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four or five republicans led by the mitt romney gang are going to demand that we have -- >> hold on a second. hold on one moment, i want to hear what senator bernie sanders is saying. >> we have a constitution. we have a rule of law. it is absolutely imperative that no president can be above the law no matter who you are. and if we allow this president to be above the law, it sets a terrible precedent for future presidents and for the future of this country. so i would hope that senator mcconnell allows us to have a full and fair trial. when you have a trial, you hear from witnesses. that's what we do in the united states, and i hope mcconnell will allow those witnesses to testify and give us their version of what happened. but while we go forward with
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this impeachment trial, i hope the american people understand that we have not forgotten that in this country outside of washington, d.c. today there are millions of people who are struggling economically, millions of people who cannot afford their prescription drugs or their health care, and what the congress of the united states has got to do is chew bubble gum and walk at the same time. we've got to deal with this impeachment trial, but we cannot forget the very serious problems facing the american people. >> are you concerned about how this will affect your campaign? >> i want to make the point that as we made before, there are four u.s. senators who are also running for president who have to suspend their campaign like bernie sanders and sit in the senate chamber over the next several days. doug brinkley, we interrupted you, but go ahead. you were making an important point. >> well, i was just trying to make that caomparison,
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differences between what happened to bill clinton and what's happening to donald trump here. bernie sanders immediately took the microphone right now, and that's a big difference. we are running a 2020 presidential campaign, and bill clinton was at the end of his second term, and it affected politics in the sense that bill clinton got -- once he wore the eye, al gore tried to avoid being seen with bill clinton a lot. most scholars feel that was a mistake, that gore should have wrapped his arms around the clinton economy. impeachment during clinton it stigmatized the president. we'll have to see whether donald trump gets stigmatized to what happens here. whether in the summer people are going to look at donald trump or in the fall as an impeached president running for re-election, or are they going to say this is just a lot of politics as usual. and my final point would be that i never thought i'd say that i miss tom daschle and trent lott. they had comedy and civility and were able to kind of work through the clinton impeachment.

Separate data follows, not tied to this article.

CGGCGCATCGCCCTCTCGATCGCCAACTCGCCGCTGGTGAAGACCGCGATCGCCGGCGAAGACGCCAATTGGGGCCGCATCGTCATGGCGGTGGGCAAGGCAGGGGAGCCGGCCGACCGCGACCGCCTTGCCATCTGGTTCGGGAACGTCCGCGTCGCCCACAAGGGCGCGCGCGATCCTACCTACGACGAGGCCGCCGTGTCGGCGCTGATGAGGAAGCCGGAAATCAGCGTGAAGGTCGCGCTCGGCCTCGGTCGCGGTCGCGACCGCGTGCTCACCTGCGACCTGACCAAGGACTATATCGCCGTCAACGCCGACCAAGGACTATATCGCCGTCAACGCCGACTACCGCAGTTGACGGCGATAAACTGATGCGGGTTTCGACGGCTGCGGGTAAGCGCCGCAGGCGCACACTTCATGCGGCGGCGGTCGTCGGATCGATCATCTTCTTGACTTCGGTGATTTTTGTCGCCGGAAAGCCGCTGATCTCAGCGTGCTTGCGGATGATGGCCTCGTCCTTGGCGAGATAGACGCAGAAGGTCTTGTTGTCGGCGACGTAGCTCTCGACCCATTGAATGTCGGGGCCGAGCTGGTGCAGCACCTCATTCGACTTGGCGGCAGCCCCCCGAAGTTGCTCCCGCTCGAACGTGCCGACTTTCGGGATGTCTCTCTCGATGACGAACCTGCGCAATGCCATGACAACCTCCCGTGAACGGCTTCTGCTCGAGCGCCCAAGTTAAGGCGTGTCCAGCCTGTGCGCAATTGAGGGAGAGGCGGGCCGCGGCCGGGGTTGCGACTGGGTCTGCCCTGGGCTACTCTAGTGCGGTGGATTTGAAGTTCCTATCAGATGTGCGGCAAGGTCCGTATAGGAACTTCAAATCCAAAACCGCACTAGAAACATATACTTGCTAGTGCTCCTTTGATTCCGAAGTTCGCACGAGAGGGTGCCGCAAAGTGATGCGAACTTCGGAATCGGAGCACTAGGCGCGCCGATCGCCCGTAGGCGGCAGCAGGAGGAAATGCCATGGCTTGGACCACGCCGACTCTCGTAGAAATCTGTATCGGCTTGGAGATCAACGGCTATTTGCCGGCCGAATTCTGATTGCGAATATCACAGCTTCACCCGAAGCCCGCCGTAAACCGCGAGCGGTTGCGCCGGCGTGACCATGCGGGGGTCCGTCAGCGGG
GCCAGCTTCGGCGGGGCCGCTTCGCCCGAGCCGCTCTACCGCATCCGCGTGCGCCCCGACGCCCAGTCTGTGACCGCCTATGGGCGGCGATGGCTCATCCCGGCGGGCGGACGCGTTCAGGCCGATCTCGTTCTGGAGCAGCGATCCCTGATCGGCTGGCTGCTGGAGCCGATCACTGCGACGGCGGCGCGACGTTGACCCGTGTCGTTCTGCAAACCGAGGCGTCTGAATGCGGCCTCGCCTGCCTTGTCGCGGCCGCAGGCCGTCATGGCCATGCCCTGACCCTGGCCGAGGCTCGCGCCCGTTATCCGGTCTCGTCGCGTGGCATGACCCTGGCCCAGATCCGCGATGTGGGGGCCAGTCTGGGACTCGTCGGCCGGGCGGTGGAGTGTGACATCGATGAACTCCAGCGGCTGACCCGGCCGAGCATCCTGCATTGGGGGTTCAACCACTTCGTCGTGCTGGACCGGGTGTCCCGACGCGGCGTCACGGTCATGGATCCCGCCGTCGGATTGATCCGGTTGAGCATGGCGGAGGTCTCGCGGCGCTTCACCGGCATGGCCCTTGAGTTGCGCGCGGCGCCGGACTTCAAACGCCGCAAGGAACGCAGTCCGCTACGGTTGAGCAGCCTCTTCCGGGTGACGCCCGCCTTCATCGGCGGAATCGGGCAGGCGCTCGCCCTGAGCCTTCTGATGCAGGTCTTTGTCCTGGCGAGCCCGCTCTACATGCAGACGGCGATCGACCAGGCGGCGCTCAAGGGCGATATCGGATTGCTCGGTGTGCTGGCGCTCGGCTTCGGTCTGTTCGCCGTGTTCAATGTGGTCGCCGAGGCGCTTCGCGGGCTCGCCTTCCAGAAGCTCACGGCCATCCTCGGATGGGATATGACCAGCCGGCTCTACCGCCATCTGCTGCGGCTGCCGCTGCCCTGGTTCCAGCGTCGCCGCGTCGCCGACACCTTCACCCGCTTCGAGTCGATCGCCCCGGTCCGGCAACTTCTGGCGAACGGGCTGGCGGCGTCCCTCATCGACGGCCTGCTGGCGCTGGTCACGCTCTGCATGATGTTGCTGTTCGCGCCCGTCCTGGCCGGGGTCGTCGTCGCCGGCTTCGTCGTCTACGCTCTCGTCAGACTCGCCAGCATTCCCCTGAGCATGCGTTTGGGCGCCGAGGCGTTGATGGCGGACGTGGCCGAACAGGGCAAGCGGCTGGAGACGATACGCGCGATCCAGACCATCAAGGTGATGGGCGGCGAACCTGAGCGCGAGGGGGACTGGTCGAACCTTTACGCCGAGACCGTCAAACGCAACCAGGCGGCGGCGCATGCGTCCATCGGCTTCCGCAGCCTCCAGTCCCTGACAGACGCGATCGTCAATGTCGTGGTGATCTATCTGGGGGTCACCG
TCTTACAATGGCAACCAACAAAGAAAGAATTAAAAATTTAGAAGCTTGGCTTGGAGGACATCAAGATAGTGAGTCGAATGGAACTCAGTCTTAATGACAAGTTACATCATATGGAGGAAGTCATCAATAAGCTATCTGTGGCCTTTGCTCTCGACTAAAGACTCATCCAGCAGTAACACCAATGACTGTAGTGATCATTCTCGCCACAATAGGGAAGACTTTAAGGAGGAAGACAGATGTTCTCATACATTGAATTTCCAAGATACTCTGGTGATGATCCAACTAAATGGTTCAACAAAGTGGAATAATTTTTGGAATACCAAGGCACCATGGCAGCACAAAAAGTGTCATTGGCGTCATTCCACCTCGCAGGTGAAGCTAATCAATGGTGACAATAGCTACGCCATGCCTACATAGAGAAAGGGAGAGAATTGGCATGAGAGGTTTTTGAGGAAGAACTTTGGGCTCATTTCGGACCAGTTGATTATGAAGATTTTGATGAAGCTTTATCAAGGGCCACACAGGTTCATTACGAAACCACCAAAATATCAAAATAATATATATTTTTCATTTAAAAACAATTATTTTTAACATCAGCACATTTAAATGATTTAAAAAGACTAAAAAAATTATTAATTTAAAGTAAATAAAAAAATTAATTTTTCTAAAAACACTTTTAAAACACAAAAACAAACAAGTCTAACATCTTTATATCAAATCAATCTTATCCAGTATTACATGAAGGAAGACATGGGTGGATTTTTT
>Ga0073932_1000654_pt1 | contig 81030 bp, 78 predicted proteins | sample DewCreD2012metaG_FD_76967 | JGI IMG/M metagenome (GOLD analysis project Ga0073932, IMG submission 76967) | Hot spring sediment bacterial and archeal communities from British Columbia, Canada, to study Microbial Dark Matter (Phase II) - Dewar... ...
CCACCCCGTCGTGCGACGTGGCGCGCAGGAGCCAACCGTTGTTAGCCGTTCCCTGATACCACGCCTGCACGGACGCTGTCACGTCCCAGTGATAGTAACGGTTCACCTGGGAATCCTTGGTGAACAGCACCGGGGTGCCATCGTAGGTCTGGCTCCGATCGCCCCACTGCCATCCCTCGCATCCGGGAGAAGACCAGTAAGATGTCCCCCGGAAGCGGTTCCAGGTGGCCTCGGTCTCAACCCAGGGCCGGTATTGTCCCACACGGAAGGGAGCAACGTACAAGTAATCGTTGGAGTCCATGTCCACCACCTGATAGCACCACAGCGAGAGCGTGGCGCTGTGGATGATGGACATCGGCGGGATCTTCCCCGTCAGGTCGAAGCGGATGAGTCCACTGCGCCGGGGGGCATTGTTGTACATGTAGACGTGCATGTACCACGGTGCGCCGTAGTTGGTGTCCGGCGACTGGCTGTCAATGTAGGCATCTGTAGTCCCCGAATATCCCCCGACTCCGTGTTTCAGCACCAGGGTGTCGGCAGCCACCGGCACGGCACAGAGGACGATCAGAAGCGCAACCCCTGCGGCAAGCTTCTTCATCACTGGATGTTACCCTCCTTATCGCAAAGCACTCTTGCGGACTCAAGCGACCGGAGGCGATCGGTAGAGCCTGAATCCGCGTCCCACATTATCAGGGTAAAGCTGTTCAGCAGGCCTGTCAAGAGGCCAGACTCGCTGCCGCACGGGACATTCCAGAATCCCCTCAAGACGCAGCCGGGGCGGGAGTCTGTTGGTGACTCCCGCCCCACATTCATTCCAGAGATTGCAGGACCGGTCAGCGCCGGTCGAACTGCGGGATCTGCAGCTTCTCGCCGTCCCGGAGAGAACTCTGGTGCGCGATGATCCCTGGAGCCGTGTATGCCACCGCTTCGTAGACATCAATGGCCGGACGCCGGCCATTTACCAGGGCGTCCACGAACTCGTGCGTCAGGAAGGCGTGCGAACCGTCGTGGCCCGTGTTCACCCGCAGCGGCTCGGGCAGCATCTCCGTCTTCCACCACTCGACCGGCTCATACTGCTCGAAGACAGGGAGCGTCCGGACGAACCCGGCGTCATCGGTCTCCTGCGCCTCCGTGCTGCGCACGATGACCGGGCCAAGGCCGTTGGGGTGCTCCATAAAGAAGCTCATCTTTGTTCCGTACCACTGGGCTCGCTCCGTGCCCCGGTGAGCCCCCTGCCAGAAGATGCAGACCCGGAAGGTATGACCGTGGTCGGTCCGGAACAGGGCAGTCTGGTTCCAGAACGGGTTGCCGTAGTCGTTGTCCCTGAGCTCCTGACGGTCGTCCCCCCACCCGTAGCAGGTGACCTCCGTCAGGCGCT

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i don't know what we're going to encounter here, but mitch mcconnell and chuck schumer do not seem to be on the same page in any way, shape, and form, and that's because the king daddy battle is for these witnesses, and it's going to be happening quick and fast, and at all costs, the democrats need to get to hear from parnas and giuliani and the rest and maybe the whistle-blower will come and talk in private quarters. maybe hunter biden will show up. we're going to have to see. i doubt that the democrats are going to put witnesses like that forward. >> they won't put them forward, but it might not be up to them ultimately if there's a ruling on witnesses. professor brinkley, we were discussing earlier in the broadcast 21 years ago in one day, the very first objection made by democratic senator tom harkin, he objected to the idea that the republican house impeachment managers during the clinton impeachment referred to the senate as jurors. and one of the reasons he objected was because, obviously,
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they're more than jurors. they get to decide what evidence they see, what evidence they don't see with majority votes. but beyond that, harkin's point was this is not just like a jury makes a decision about the fate of one man. this jury or 100 judges, if you will, will decide what standards are acceptable for the behavior of a u.s. president as they did with bill clinton. if ultimately what happens is that president trump is not removed from office from the senate trial, which is pretty much what every expects since it's a tall order to get 67 senators, what does that mean for future u.s. presidents and their handling of foreign policy and they're asking other countries to look into whatever they want? >> it means that the country has a president who operates as an outlaw, and you know, we always are trying to compare presidents to each other, but we haven't had an outlaw president before, and that's what you have with